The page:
Are the best teas drunk by leading tea connoisseurs doomed to a life of dour appreciation and grim-faced stoic “enjoyment”? After a few noisy slurps, what happens when their qualities are haltingly whispered through obtuse observations of appreciation that leave the larger tea-drinking public recoiling from more serious teas and feeling a tad inferior about their own tea-drinking habits? Is lecturing the public about tea really the best way to increase their interest, experience, and appreciation of tea? Is there room for mirth in our tea-drinking adventures and does not taking a tea too seriously somehow lessen the integrity of the tea?

For the more dedicated tea drinker and those in the tea industry, tea can become an altar at which we worship at the Church of Our Lady of Camellia Sinensis. Tea philosophically becomes a religion and as is the case in many religions, a sense of humor about one’s practice is usually frowned upon by the tea church elders. “Thou shall” and “Thou shall not” appear all too frequently in tea doctrine as the joy and the life of the leaf are beaten down into rituals of practice over pleasure.

All of this questioning of point of view is not advocating turning a blind eye to matters of quality; after all, there is nothing humorous about a truly dreadful cup of tea. Yet, all things being equal, if a great tea in a somber package design is consumed in a very proper tea setting, does it taste better than the very same tea, prepared equally as well at a festive outdoor street corner stall? At what point do we have to consider which are qualities of the person versus qualities of the tea?

The image that accompanies this post is a package label for one of our Valentine’s Day teas – a very good Wuyi Mountain Oolong (our cheeky interpretation that the sturdy cliffs of Wuyi, the more oxidized leaf, and the long history of this tea reflect the concept of a wiry, old married couple). Despite other tea pairings, special packaging, romantic tea truffles, and other I-Heart-You tea offerings in our shop, the Old Married Couple’s tea is one of our best-selling items and it regularly returns people purchasing Wuyi Oolong in March after they were introduced to the tea through this lighthearted label. Once we’ve made customers smile and opened their minds to tea as a relaxed, positive experience, then the taste and, at a later point, the education will take their appreciation further.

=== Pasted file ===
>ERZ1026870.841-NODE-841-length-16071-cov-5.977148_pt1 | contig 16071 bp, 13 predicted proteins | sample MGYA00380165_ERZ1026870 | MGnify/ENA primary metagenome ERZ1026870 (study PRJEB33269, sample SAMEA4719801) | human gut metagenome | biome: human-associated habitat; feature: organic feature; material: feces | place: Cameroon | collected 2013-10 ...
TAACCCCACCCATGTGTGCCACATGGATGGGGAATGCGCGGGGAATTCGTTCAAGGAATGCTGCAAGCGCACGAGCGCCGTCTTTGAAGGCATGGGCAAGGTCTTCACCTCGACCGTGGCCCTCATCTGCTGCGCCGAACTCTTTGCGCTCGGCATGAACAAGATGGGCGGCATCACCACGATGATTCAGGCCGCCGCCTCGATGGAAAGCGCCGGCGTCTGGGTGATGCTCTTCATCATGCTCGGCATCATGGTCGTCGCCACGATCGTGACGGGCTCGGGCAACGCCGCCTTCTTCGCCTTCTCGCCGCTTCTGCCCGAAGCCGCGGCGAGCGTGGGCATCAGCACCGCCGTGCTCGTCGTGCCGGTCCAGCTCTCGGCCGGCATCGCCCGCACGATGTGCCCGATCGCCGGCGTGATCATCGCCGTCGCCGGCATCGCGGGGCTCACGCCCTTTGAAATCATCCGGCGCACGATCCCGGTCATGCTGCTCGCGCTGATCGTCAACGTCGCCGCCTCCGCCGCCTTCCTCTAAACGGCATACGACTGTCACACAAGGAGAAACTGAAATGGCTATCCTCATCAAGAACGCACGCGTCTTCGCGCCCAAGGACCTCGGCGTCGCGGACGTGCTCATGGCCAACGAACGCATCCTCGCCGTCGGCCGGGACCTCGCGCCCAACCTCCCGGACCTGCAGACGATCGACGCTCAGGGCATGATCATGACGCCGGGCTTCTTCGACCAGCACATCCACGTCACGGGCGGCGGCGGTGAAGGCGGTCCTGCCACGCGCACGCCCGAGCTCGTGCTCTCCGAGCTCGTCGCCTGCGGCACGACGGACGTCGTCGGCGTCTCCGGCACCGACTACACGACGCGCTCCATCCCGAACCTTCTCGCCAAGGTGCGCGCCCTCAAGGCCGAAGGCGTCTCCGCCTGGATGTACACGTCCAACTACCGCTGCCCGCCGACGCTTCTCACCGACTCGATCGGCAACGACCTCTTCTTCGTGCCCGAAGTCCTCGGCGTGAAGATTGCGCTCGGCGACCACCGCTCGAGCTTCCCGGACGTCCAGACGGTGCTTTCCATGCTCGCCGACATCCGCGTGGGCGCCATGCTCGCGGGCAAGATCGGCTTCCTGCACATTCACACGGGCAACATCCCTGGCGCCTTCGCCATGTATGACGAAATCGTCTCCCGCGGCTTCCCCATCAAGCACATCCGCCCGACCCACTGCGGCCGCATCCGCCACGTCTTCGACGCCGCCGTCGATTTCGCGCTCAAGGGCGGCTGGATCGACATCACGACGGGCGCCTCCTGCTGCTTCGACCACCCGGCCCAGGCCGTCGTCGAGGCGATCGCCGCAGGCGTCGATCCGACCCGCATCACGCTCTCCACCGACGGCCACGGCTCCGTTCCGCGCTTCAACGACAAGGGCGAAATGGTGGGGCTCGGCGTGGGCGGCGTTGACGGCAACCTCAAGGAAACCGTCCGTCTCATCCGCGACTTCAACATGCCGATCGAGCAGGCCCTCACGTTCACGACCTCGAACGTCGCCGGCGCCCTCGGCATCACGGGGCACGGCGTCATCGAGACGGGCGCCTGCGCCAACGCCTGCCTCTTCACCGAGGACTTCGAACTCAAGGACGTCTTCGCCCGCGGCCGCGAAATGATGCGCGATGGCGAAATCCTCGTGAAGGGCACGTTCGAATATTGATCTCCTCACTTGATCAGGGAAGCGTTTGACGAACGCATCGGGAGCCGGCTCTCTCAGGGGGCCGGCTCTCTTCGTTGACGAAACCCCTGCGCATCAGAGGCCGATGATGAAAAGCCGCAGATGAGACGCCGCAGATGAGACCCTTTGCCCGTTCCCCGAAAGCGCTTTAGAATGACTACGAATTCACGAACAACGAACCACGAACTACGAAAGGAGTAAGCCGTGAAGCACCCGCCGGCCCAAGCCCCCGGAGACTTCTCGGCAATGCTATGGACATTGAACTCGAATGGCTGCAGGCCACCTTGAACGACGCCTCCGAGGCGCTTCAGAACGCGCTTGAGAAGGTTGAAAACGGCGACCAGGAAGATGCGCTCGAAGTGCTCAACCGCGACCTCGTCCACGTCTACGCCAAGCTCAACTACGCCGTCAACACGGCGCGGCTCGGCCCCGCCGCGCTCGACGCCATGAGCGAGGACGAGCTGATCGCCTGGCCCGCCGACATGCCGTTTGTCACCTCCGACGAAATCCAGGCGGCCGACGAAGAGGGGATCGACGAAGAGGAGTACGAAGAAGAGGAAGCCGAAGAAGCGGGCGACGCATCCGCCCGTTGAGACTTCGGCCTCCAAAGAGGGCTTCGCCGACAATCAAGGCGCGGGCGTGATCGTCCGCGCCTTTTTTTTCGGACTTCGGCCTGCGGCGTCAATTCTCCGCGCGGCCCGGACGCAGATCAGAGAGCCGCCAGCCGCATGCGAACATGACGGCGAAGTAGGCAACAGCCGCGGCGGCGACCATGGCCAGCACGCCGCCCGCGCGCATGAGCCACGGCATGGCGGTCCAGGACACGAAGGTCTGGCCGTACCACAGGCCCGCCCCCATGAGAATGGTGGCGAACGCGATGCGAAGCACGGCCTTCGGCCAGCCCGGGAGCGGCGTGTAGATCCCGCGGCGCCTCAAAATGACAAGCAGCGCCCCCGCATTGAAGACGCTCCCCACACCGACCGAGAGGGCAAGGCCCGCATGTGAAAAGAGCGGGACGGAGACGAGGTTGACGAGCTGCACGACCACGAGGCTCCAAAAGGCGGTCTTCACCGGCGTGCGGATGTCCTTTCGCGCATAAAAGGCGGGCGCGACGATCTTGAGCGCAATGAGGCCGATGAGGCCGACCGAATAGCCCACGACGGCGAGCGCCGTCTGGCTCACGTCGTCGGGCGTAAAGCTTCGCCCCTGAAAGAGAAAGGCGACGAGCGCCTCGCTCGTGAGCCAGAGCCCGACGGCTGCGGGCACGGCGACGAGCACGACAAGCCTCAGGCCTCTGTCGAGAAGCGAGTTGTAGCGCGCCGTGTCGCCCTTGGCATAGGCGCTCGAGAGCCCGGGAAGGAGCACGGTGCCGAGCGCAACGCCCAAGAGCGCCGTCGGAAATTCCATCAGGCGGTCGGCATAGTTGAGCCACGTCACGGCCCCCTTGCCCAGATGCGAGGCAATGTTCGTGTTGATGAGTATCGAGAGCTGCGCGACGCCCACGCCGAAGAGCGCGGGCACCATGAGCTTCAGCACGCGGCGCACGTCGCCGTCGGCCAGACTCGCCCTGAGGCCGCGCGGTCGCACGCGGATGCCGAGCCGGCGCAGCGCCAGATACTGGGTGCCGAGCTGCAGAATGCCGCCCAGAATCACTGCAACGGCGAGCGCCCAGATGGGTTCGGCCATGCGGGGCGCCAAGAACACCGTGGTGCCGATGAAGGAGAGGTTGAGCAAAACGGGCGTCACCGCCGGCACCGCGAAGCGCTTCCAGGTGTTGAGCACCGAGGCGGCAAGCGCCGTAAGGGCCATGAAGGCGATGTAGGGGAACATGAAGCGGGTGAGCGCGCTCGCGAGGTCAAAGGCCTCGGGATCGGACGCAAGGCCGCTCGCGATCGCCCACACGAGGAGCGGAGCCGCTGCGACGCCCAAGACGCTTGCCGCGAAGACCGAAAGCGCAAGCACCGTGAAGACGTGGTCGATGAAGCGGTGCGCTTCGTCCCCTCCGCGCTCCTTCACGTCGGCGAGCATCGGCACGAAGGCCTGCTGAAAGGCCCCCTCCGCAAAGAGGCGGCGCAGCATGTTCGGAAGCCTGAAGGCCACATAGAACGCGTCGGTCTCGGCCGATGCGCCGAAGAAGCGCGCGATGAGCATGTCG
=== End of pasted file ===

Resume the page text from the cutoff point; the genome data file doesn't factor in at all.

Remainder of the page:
If dogma has taken over your tea choices and if everything has to be prepared just perfectly in order for you to enjoy a cup of tea, maybe it is time to mix things up a little. Introduce a friend to tea, drink tea with children, embrace the tea-drinking rituals of other cultures, and smile while you are doing it. There will always be tea mountains to climb and many reverent moments in our tea drinking, but it is unlikely that those will happen each and every time we have a cup of tea. And that’s OK.